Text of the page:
During a recent Zoom team meeting, we were playing a team bonding game where everyone would share a picture of themselves re-creating a favourite movie scene. Everyone was having a good natured laugh.

When my boss shared a picture of her heavily bearded husband (instead of herself), I joked "is that you with a beard and fake nose? Nice effects make up!" I'm normally quiet and a bit awkward, never offensive, but I don't know what came over me - I just outright insulted my boss's appearance and their husband whom I don't know.

My boss is usually casual and loves a laugh, but I only just joined the team and we're not close. The conversation sort of moved on and no one reacted to my poor attempt at a joke. Needless to say, I am completely mortified and feel like I have offended her in front of the whole team.

I am socially anxious and use humour to deflect my nervousness in social situations. How do I apologise without making it worse? Do I apologise or should I let it be? Any advice appreciated, thank you.

  • 42
    that doesn't sound offensive to me.. i think you're overthinking it
    – k--
    Commented Aug 6, 2021 at 12:06
  • 7
    By "no one reacted" do you just mean that no one laughed or was there an actual pause in the conversation? Is that what you mean by the conversation "sort of" moving on? It's unclear to me whether you're saying there was actual discomfort from your coworkers or whether they just didn't think it was funny (or maybe couldn't tell it was a joke) and you're worried that it means they were offended.
    – BSMP
    Commented Aug 6, 2021 at 17:23

5 Answers 5


It was team-bonding game so I wouldn't take it so serious. Since there was no immediate negative reaction by your boss or the others they most likely didn't take it that serious either.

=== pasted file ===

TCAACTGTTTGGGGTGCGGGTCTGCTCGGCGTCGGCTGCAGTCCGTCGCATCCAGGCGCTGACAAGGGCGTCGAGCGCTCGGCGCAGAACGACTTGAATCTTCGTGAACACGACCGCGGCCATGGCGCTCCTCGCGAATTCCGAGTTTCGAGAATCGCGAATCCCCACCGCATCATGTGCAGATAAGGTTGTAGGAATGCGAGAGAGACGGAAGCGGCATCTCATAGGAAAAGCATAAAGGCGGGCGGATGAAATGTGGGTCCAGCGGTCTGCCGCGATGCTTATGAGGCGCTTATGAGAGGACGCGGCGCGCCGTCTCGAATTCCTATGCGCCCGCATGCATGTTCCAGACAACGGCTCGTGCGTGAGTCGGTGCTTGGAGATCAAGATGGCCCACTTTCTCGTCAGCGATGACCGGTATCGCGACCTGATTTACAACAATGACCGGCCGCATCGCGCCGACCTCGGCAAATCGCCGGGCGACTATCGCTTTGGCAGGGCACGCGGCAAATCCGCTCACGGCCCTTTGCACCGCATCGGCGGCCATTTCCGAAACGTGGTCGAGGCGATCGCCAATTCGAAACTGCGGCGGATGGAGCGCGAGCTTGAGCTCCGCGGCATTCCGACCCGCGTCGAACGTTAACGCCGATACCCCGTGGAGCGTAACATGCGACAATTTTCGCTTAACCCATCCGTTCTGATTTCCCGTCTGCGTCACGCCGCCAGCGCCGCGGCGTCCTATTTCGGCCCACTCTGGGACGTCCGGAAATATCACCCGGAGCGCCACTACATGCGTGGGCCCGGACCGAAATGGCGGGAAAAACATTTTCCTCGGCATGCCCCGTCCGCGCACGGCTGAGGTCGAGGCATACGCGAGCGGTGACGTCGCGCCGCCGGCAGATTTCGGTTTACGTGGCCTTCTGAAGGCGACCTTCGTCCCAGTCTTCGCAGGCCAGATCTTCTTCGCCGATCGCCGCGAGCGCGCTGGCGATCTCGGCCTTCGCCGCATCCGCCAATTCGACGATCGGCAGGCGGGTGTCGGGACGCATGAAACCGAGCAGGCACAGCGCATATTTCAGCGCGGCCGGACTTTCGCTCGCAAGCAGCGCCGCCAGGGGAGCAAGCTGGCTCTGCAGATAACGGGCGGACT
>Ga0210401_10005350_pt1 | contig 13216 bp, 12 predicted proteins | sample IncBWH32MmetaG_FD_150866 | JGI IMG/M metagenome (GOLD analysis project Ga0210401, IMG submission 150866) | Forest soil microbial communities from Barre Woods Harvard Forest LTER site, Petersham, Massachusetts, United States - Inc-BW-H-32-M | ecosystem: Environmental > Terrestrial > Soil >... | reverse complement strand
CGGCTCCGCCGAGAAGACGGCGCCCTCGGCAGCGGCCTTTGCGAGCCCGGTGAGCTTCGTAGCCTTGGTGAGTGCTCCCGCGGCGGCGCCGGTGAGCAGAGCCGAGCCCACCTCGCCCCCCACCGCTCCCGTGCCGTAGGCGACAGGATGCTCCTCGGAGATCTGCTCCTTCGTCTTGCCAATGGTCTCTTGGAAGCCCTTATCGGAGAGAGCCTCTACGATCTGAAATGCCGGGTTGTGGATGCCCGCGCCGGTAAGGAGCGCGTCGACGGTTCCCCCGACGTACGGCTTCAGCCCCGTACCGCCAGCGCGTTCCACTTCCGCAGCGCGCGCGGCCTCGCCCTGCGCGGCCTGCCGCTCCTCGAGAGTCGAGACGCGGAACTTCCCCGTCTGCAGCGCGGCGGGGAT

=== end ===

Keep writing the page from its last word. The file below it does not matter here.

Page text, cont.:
You could just let it go and hope that no-one makes a big deal out of it, including your boss, or you could be just as honest as in your question and have a private meeting with your boss telling her somewehre along the lines of:

"Hey [Enter name here]! In regards to that team-bonding game - I am sometimes socially anxious and use humour to deflect my nervousness in social situations. I apologize for my poor joke!"

If you haven't noticed any changes in her behaviour or attitude towards you and since you your boss is usually casual and loves a laugh, I would just let it go - but that's just my opinion.

If you feel the personal sentiment that you really want to apologize and that an apology would make you feel better, then do it in a sincere way in a private 1on1 with your boss.

  • 16
    I'd skip the "if", there. It has shades of politician not-apologies. If you're going to go for the apology, it's better to just outright "I apologize for my poor joke", and don't include the "if I insulted you" thing at all.
    – Ben Barden
    Commented Aug 6, 2021 at 18:39
  • 6
    I'd leave out not only the "if" but the "hope that this incident..." clause. Don't give a wishy-washy apology. If anything, apologizing for something that upon reflection you believe may have been inappropriate puts you in a better light. In much the same way as a person who says, "yes, I realize I caused this problem ..." gives those around them a hint that the person speaking is not INTENTIONALLY irresponsible or unthoughtful. Commented Aug 6, 2021 at 20:43
  • @BenBarden Good point - it does have some flakey flavour to it, I'll edit the answer accordingly..
    – iLuvLogix
    Commented Aug 7, 2021 at 10:41

Don't worry about it too much and just move on from here. Do what you can to pick up on how the team interacts in informal times and try to blend in.

I don't think there's any need for an apology, doing so just brings attention to yourself and you don't want to get yourself in a position where you feel like you have to apologise for every situation where you feel you've got something wrong.

  • 1
    I wholeheartedly agree, however in case that OP identifies his behavior as “socially anxious” or the like, he might want to get closure by apologizing in case that (…) and explicitly be told that his comment was not badly taken.
    – michi
    Commented Aug 6, 2021 at 11:35
  • 1
    @michi "Do I apologise or should I let it be? Any advice appreciated" I basically answered "No" to that.